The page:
Published: Apr 21, 2012 07:00 PM
Modified: Oct 29, 2012 06:11 PM
In the News & Observers weekly ranking of area high school teams, Cardinal Gibbons is in the top 10 of every sport except softball.
The Crusaders field the Triangles No. 1 team in boys lacrosse, No. 3 in girls lacrosse, No. 6 in baseball and No. 8 in girls soccer.
Last fall, they won another Carolina-6 Conference title in football, another in volleyball and another in boys soccer. They went on to win their second straight 3A NCHSAA state championship in soccer with a 3-1 victory over Charlotte Catholic High School in the tournament final.
All that may be too much of a good thing for Cardinal Gibbons.
N.C. High School Athletic Association member schools are voting on whether Cardinal Gibbons and other parochial schools can stay in the organization.
Chapel Hill and Orange have been in the same 3A conference with Cardinal Gibbons since the NCHSAAs last realignment. But local coaches have not been the source of the push to reconsider parochial membership.
The vote, according to the News & Observer, comes at the request of western schools: Salisbury, West Rowan, East Rowan, South Rowan, North Rowan and China Grove Carson. The NCHSAA constitution requires a membership vote if at least six schools request an item be placed on a ballot.
Ballots are due at the NCHSAAs Chapel Hill offices by Tuesday, when the organization will decide the status of Gibbons, Charlotte Catholic and Kernersvilles Bishop McGuinness.
Since 2005, Gibbons has won 34 NCHSAA state championships; Charlotte Catholic has won 20; and McGuinness has won nine, including the last seven 2A girls basketball titles.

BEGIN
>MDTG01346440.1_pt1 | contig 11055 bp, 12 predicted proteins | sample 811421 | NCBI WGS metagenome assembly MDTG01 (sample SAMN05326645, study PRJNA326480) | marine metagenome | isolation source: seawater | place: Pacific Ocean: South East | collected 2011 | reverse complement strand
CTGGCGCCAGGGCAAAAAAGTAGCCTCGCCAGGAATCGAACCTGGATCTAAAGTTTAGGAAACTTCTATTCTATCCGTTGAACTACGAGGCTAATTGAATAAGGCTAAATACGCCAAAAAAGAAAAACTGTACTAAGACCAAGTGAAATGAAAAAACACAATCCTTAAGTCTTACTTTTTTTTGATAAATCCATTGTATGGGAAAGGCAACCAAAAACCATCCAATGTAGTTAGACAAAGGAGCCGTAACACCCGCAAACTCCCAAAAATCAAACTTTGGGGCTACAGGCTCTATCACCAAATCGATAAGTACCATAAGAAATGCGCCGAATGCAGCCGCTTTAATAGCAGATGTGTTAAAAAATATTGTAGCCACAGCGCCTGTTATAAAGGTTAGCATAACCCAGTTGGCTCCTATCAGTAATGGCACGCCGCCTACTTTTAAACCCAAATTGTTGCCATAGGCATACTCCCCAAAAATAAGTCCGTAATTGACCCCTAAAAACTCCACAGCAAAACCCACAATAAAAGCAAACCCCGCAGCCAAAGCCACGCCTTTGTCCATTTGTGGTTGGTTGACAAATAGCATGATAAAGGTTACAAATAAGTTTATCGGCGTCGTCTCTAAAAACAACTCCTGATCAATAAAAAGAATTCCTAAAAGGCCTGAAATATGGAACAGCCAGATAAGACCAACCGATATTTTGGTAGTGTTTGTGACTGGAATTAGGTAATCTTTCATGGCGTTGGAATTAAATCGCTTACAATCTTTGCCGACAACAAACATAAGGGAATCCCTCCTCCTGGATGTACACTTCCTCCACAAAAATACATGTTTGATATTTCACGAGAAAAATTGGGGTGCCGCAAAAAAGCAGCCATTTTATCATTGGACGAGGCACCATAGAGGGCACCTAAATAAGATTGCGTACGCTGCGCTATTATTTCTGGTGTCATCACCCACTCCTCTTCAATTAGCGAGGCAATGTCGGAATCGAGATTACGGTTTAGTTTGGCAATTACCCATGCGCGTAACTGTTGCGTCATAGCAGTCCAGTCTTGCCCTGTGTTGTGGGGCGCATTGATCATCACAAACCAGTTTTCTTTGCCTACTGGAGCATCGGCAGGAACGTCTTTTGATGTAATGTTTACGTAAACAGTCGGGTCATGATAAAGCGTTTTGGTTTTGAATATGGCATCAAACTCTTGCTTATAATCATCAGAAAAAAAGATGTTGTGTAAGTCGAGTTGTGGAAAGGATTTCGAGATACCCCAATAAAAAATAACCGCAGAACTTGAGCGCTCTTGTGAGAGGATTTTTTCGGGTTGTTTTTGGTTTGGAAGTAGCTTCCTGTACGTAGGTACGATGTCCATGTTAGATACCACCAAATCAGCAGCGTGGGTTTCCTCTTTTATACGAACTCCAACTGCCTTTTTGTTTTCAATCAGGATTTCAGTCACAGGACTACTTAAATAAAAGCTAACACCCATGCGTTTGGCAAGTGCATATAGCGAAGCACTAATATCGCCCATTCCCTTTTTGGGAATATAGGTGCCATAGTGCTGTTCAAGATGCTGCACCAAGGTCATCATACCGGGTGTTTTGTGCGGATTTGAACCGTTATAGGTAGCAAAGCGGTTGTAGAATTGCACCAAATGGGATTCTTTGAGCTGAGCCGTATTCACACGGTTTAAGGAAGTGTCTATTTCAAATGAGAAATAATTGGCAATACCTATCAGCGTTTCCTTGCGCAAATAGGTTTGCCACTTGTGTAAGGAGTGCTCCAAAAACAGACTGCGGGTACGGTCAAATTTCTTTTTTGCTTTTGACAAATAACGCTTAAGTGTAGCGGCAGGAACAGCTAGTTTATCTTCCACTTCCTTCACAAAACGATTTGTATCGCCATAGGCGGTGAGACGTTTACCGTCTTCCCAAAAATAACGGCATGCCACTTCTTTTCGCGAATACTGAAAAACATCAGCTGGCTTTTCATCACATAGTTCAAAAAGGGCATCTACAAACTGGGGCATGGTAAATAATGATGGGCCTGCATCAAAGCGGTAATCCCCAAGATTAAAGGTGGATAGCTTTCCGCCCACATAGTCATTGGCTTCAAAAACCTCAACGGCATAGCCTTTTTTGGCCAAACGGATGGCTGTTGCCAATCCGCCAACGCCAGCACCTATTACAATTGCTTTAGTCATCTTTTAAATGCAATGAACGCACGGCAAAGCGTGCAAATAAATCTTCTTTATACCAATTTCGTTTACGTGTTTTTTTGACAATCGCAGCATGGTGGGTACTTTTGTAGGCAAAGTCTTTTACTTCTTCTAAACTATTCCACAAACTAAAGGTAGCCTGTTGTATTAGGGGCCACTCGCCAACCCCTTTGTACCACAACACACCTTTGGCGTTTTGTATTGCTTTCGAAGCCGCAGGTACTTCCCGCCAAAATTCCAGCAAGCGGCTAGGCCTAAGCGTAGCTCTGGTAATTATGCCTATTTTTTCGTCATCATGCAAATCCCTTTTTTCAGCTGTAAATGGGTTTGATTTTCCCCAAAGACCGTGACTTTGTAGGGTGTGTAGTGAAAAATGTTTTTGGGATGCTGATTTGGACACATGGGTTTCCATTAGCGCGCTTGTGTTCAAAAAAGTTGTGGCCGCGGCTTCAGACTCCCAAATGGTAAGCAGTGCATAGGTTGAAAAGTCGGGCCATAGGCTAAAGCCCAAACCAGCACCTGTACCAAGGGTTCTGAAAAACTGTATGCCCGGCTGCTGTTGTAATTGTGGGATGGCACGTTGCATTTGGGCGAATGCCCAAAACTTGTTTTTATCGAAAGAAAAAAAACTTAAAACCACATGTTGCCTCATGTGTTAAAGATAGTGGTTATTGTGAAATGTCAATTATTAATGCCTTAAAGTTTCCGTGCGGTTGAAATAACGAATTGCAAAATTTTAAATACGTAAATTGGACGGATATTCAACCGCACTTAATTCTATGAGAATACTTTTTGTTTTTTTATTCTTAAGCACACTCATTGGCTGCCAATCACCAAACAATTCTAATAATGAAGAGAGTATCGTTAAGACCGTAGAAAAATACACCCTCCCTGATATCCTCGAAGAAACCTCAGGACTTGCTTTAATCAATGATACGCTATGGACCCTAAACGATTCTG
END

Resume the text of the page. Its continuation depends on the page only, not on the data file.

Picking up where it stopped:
At issue is the fact that parochial schools within the NCHSAA can draw students from outside their respective school districts, even from outside their counties. For example, some Cardinal Gibbons players come from Chapel Hill.
Our students come from a specific area. Theirs do not," says Salisbury High athletic director Joe Pinyin. "Their players can come from anywhere."
Salisbury administrators specifically complained that parochial schools, in addition to unrestricted boundaries, can select only the students they want and can appeal eligibility requirements about transfers to the NCHSAA.
Unstated in the letter, a supposition also exists that Gibbons and others give their student-athletes a high school version of a scholarship.
Some Cardinal Gibbons athletes indeed have received financial assistance in the past, but the school insists that aid has been based strictly on need and refutes that it constitutes athletic scholarships.
Whenever we select a student for an academic scholarship, we make it very clear that they will not be eligible for athletic participation, Jason Curtis, the Gibbons principal, told the News & Observer last week. But assistance has been given on a need-basis by the parish. Weve always abided by the NCHSAA requirements that there be no preferential treatment of athletes."
Nonetheless, that has drawn the scrutiny of the NCHSAA.
To me, it is very clear, NCHSAA commissioner Davis Whitfield told the N&O. If you receive financial aid, you are ineligible for athletics. The school may be in violation."
Even if the NCHSAA administration were to state clearly it found no wrong-doing in the parochial schools aid process, the whole question comes at a poor time for Gibbons, et al. And time is a factor.
No one approached us to discuss any problems or concerns," says Dr. Michael Fedewa, the superintendent of the diocese of Raleigh. "Instead, very suddenly the membership is voting on whether we are to be kicked out of the association.